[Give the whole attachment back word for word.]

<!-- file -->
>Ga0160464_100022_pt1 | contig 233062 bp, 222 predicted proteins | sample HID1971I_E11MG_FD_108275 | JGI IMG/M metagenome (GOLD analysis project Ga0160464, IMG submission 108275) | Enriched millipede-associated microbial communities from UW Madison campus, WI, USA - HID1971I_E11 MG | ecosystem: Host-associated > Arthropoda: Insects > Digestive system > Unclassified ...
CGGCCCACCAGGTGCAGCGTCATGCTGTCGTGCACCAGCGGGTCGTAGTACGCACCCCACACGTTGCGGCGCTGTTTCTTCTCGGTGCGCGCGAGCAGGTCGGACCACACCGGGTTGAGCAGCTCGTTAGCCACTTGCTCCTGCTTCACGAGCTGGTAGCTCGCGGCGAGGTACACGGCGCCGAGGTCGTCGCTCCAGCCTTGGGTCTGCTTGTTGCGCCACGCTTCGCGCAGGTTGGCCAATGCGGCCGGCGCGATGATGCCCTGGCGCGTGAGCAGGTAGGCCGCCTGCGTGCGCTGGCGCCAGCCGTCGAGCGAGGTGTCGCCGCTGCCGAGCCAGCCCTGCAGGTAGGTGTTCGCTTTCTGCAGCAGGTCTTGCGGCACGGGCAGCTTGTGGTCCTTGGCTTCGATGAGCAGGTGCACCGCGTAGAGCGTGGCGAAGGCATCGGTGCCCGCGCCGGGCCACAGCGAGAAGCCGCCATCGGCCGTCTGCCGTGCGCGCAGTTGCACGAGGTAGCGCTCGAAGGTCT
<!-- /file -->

>Ga0160464_100022_pt1 | contig 233062 bp, 222 predicted proteins | sample HID1971I_E11MG_FD_108275 | JGI IMG/M metagenome (GOLD analysis project Ga0160464, IMG submission 108275) | Enriched millipede-associated microbial communities from UW Madison campus, WI, USA - HID1971I_E11 MG | ecosystem: Host-associated > Arthropoda: Insects > Digestive system > Unclassified ...
CGGCCCACCAGGTGCAGCGTCATGCTGTCGTGCACCAGCGGGTCGTAGTACGCACCCCACACGTTGCGGCGCTGTTTCTTCTCGGTGCGCGCGAGCAGGTCGGACCACACCGGGTTGAGCAGCTCGTTAGCCACTTGCTCCTGCTTCACGAGCTGGTAGCTCGCGGCGAGGTACACGGCGCCGAGGTCGTCGCTCCAGCCTTGGGTCTGCTTGTTGCGCCACGCTTCGCGCAGGTTGGCCAATGCGGCCGGCGCGATGATGCCCTGGCGCGTGAGCAGGTAGGCCGCCTGCGTGCGCTGGCGCCAGCCGTCGAGCGAGGTGTCGCCGCTGCCGAGCCAGCCCTGCAGGTAGGTGTTCGCTTTCTGCAGCAGGTCTTGCGGCACGGGCAGCTTGTGGTCCTTGGCTTCGATGAGCAGGTGCACCGCGTAGAGCGTGGCGAAGGCATCGGTGCCCGCGCCGGGCCACAGCGAGAAGCCGCCATCGGCCGTCTGCCGTGCGCGCAGTTGCACGAGGTAGCGCTCGAAGGTCT